Tag Archives: comics

The director you need to know

A brief introduction to the director of The Avengers. (And Firefly.)

 

Back in the winter of 2007 and stretching right into early 2008, the Writers Guild of America went on strike, crippling both Hollywood and American television. Films were halted mid-schedule, award shows were boycotted, and even the most successful TV shows were forced into a hiatus. It was at this time that writer and director Joss Whedon took a bunch of already successful television faces — Neil Patrick Harris from How I Met Your Mother, Nathan Fillion from Castle (and Whedon’s own Firefly), Internet sensation Felicia Day, and Simon Helberg from The Big Bang Theory — and threw them into a bewilderingly bizarre musical cauldron called Dr Horrible’s Sing Along Blog, an irresistible web series you should watch immediately if you haven’t yet.

This Friday, Whedon does almost exactly the same thing, save for a few vital differences: instead of a dinky web series he’s delivering a $200 million behemoth; each primary character in the film has had their own massive summer hits made largely only to make the existence of this mega-movie a possibility; oh, and his all-star lineup comprises of Earth’s mightiest superheroes. (Also, one doubts that The Hulk or Black Widow will break into song. But hey, it’s Whedon.)

Right now, with The Avengers due to release this week and Whedon’s indie feature Cabin In The Woods — hailed as a postmodern (and yet scary) love-letter to the horror film — having hit theatres just over a fortnight ago, the 47-year-old director could be excused for putting his feet up. Instead, we’ll soon see his deliciously cast version of Shakespeare’s Much Ado About Nothing, something he filmed in twelve days, mostly between breaks of Avengers filming. If the cult of Whedon grows and grows at this rate, we might even (cross your fingers as you read the next four words) see Firefly brought back.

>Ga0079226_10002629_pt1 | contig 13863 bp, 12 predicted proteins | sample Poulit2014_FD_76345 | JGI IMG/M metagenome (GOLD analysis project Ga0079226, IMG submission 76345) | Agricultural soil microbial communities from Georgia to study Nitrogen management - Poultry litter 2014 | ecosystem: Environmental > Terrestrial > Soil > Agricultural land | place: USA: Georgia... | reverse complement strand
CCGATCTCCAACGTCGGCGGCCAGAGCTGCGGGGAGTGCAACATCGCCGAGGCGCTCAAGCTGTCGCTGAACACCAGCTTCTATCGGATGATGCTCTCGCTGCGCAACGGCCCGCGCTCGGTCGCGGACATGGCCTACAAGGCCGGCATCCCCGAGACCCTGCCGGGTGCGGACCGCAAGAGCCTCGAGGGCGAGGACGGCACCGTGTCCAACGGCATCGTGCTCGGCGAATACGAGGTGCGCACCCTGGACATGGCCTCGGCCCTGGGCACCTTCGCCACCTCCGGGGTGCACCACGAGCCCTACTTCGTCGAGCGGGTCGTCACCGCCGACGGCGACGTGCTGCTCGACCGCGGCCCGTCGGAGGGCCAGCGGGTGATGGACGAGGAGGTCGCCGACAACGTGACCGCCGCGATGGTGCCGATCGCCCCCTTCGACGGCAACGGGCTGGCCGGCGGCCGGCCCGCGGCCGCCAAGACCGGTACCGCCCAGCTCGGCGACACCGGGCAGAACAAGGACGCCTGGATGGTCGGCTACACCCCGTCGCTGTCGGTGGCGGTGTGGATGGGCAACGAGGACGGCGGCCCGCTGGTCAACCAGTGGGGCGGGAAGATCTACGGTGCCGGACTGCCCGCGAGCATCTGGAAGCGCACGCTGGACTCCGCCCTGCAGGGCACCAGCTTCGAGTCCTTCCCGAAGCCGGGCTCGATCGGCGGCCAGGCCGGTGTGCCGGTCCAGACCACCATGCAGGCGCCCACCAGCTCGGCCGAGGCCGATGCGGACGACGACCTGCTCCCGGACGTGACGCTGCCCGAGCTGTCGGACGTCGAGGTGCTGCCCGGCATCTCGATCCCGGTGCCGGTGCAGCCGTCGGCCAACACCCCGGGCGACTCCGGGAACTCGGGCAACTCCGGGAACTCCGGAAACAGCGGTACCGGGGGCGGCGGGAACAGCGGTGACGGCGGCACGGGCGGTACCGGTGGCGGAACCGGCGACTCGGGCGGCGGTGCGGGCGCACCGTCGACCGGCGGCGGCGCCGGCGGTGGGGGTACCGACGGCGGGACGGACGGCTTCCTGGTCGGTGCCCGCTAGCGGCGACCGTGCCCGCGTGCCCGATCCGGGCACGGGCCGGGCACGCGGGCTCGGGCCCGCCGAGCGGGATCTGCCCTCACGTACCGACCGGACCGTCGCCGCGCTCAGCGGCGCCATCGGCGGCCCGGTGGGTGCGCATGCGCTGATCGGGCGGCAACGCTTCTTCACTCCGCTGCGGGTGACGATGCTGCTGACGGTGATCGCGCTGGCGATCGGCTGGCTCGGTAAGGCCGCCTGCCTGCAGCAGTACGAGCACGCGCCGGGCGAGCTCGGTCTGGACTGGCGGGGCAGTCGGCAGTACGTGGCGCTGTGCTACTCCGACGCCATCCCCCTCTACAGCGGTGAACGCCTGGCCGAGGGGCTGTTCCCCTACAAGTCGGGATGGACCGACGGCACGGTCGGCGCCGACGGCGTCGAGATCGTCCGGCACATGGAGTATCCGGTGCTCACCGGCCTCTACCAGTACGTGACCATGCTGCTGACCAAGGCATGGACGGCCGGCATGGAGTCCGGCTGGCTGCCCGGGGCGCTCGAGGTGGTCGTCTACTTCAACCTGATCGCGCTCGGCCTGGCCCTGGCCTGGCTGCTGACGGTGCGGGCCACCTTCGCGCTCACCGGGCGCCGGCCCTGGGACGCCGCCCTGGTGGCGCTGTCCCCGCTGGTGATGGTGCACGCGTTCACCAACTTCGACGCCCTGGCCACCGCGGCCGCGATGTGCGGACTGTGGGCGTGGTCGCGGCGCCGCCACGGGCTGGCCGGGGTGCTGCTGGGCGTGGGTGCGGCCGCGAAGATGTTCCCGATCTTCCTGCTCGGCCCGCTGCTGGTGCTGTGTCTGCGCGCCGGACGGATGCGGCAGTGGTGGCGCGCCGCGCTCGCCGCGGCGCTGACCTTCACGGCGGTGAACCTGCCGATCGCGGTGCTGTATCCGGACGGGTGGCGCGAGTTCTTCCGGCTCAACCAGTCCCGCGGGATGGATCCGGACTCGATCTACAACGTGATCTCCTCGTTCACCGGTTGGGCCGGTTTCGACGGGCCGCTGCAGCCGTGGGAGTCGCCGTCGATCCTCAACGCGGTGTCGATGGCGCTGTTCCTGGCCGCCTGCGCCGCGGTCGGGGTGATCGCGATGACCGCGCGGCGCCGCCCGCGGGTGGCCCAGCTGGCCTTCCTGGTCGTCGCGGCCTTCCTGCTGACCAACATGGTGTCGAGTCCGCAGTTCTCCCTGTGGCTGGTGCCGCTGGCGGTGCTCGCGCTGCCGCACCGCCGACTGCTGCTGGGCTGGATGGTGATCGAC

It *still* hurts, you see. Along with Mitchell Hurwitz’s Arrested Development, Whedon’s Firefly was one of the smartest shows on television, and the cancellation of these two remarkable shows alone is basis for the compelling argument against this being America’s golden age of TV. A savagely sharp and immensely witty science-fiction ‘Western’, Firefly was snatched away from us after only 11 episodes. We got some closure with its movie spinoff Serenity, just as well-crafted, but the fanboy forearm calls for a more regular jab.

Son and grandson to screenwriting men, Whedon kicked things off with the highly blonde (entertaining but daft) Buffy The Vampire Slayer, a movie that went nowhere until he changed its spirit and made it into a highly successful television show with a fanatical following. And then he wrote comic books.

But not just any comic books. Whedon’s run on Astonishing X-Men showed magnificient narrative dexterity, and his later work on The Runaways was just as incisive. We comic fans often dream of a great comic writer being given a comic book movie — someone let Jeph Loeb write Batman, or just look at Frank Miller co-creating the Sin City film — but Marvel was the first to generate a fanboy hallelujah just by announcing that Whedon will hold the reins.

I haven’t seen the film yet — a statement that will be untrue by the time you read this column — but I don’t need to read rapturous reviews to know that Whedon will deliver something special. Go this weekend.

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First published Mumbai Mirror, April 25, 2012

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Will Priyanka be the next Batgirl?